Brilliant article on telethons, what they did and what they meant. I look forward to Paul Longmore's book. I am especially curious to see if he discusses how other cultural factors contributed to making the telethon the way it was. For instance, I wonder if the exclusive focus on research and cures might have been partly a result of Jerry Lewis' generation seeing so many truly dread illnesses successfully cured by scientists. For awhile there, it seemed like we could cure anything. Also, Jerry Lewis came out of a very specific tribe of entertainers who in the peak years of the telethon gave it a certain Vegas-y, Rat-Pack-ish, tough-guy sentimentality. The Labor Day Telethon always felt like a swanky, boozy charity event bankrolled by a mobster. In short, it was kind of gross and creepy, quite aside the insulting way it talked about disability and disabled people.
Dylan Matthews interviews Steve Silberman, author of the new book, NeuroTribes: The Legacy of Autism and the Future of Nerodiversity. Matthews is autistic, which he has occasionally mentioned before in his Vox.com articles. Vox.com itself is a general interest news website that specializes in "explainer" journalism, with an emphasis on making complex and obscure issues understandable. It has also been a strong champion of debunking popular myths and prejudices through careful, objective examination of data. That's one of the reasons I think this article, in this publication, is so important. Vox.com doesn't endorse "fringe" theories just to be trendy or make people feel good, so it lends further credibility to the neurodiversity understanding of autism. Of course, Matthews' own experience lends considerable credibility as well.
Mark Lawrence-Schrad, New York Times - September 4, 2015
This article provides a pretty good map of how the ethics and rhetorics of abortion and disability intersect and intertwine in complicated, often unpredictable ways. Two things in the article stand out to me. First, I am not surprised but I am very discouraged that Lawrence-Schrad and his wife's doctors responded to their decision follow through on the birth of their Down Syndrome child with “raised eyebrows.” He doesn’t say anyone actively tried to talk them out of it, or talk them into an abortion, but total neutrality is the lesson I first learned from talking to pro-choice people. Pro-choice people just aren't supposed to encourage people to have abortions, or not to have them. The second thing I come away with is that we need better education about disabilities for maternity professionals. I mean life with disabilities, not just the medical details of disabilities themselves.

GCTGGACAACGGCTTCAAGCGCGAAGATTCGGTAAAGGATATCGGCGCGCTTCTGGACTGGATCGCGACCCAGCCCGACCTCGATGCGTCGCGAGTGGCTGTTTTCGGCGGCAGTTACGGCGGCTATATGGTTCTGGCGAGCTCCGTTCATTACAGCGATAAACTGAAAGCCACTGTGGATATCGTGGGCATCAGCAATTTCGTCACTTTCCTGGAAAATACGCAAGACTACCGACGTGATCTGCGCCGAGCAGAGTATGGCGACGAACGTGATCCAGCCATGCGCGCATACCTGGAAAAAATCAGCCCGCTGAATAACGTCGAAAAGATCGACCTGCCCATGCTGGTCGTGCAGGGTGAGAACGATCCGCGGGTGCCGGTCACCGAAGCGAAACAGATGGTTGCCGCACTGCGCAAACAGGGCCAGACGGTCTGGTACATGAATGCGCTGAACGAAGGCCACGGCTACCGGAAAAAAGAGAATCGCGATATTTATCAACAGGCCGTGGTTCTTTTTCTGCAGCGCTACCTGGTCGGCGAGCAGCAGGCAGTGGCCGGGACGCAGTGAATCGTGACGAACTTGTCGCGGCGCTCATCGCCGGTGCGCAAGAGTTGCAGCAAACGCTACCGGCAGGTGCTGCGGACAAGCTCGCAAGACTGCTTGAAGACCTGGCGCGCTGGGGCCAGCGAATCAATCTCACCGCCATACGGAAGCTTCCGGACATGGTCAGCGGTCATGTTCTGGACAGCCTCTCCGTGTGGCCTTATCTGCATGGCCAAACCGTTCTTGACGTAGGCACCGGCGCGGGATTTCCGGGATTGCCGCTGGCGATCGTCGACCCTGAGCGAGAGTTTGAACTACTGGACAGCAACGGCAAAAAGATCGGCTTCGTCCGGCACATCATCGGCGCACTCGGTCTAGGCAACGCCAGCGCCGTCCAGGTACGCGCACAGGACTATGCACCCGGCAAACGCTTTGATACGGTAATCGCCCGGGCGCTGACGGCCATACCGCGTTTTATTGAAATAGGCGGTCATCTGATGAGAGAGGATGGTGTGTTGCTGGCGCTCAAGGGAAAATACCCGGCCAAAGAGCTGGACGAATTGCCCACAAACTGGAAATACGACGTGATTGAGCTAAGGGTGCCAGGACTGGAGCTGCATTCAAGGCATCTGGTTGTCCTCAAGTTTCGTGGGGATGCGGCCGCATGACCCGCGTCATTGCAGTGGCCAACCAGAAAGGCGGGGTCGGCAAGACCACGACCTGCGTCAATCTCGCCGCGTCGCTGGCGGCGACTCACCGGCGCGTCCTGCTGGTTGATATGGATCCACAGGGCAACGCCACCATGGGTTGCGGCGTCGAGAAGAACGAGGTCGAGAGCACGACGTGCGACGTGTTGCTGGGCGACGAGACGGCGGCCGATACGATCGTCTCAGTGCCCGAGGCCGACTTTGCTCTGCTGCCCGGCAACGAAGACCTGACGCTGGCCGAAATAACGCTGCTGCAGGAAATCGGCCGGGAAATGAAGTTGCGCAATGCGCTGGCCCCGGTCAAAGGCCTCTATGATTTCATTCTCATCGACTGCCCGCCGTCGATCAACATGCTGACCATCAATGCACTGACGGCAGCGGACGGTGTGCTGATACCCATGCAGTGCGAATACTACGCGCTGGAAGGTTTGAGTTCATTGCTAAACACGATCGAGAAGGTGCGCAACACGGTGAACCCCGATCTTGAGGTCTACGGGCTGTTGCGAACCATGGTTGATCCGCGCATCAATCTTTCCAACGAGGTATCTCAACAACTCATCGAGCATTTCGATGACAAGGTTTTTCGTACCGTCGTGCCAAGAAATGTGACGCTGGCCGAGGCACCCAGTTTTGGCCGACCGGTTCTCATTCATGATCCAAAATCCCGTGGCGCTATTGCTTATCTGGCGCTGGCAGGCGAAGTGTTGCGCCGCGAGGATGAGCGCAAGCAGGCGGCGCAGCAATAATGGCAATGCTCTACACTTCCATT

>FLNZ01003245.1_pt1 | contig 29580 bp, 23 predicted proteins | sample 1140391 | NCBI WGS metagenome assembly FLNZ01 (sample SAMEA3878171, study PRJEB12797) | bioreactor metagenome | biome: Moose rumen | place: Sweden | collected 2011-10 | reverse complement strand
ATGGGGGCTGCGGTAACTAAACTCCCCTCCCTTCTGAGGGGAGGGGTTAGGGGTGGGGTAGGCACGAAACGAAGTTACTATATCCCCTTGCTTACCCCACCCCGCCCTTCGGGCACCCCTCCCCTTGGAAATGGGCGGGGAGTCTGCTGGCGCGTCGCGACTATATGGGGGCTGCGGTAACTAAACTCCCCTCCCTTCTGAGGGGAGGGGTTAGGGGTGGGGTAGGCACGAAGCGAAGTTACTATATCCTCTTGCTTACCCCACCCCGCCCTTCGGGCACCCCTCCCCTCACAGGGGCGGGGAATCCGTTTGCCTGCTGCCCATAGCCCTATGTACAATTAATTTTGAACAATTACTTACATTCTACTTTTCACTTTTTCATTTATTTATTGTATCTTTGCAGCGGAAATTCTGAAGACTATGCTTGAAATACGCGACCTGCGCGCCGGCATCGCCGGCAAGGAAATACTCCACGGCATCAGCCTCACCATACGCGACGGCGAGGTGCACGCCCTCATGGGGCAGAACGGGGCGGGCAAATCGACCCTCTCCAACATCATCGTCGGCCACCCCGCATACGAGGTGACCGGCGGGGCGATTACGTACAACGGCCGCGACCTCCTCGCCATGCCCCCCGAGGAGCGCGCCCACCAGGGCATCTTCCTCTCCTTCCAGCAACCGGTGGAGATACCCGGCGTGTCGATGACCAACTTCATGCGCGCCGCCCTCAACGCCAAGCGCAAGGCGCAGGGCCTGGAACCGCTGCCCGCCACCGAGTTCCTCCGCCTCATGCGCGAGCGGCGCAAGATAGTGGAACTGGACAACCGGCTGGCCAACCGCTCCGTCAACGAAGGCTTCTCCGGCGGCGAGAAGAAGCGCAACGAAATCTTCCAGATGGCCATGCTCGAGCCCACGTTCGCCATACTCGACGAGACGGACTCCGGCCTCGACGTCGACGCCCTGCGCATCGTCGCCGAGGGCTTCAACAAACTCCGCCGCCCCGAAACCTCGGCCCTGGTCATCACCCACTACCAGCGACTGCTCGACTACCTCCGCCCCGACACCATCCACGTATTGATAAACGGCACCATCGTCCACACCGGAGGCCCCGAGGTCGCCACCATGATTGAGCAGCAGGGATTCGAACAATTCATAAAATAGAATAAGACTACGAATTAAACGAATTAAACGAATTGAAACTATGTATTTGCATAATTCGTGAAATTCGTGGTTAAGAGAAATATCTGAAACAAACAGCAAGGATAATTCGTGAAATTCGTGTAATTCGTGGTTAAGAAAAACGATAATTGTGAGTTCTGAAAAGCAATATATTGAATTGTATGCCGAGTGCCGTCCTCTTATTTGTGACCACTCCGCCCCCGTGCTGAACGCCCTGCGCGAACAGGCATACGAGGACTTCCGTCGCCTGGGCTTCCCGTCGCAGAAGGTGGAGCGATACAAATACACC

For years, politicians of both major parties have spoken as if it was obvious that reducing or limiting entitlements like Social Security has to happen. Recently, however, a growing number of economists and even a few politicians have been suggesting that maybe we need to increase Social Security. Expensive though it may be, Social Security also delivers a lot for the money. For one thing, it has virtually eliminated extreme poverty among the elderly. And while we justifiably complain about how meager and limited life can be for disabled people on Disability or SSI, I think we all realize that without these benefits, the our poverty rates and the intensity of our suffering would be much, much worse than they are. The Miami Herald's proposals here aren't that dramatic, but it's notable to see a mainstream newspaper openly endorsing measures that would increase, not reduce the cost of entitlements ... because doing so might just be necessary to avert a true economic and human disaster. It's never been particularly cool in the disability activist community to campaign for more benefits. We tend to prefer fighting for civil rights and other supports partly on the assumption that our greater independence will save everyone money. I still think that's true to an extent, but I am starting to think we may need to gear up to fight for basic support pretty soon. And teaming up with seniors might be a good idea, too.
The Canadian Press / The Globe And Mail - September 7, 2015
It’s interesting as an American to read about disability policy in the Canadian elections. I wish the article was more informative. I’d like to know more about this Disability Savings Grant. It sounds like a characteristically conservative benefit program that says, “If you have money, we will allow you to save it tax-free.” However, the article doesn’t explain the program much. I also noted that none of the comments are about the policy, because nobody knows a thing about disability policy. Okay, there’s also that unrelated peeing in a cup thing which I guess is much more fun to comment about. But still, doesn't anyone have a anything to say about the Prime Minister’s proposal or the program it relates to?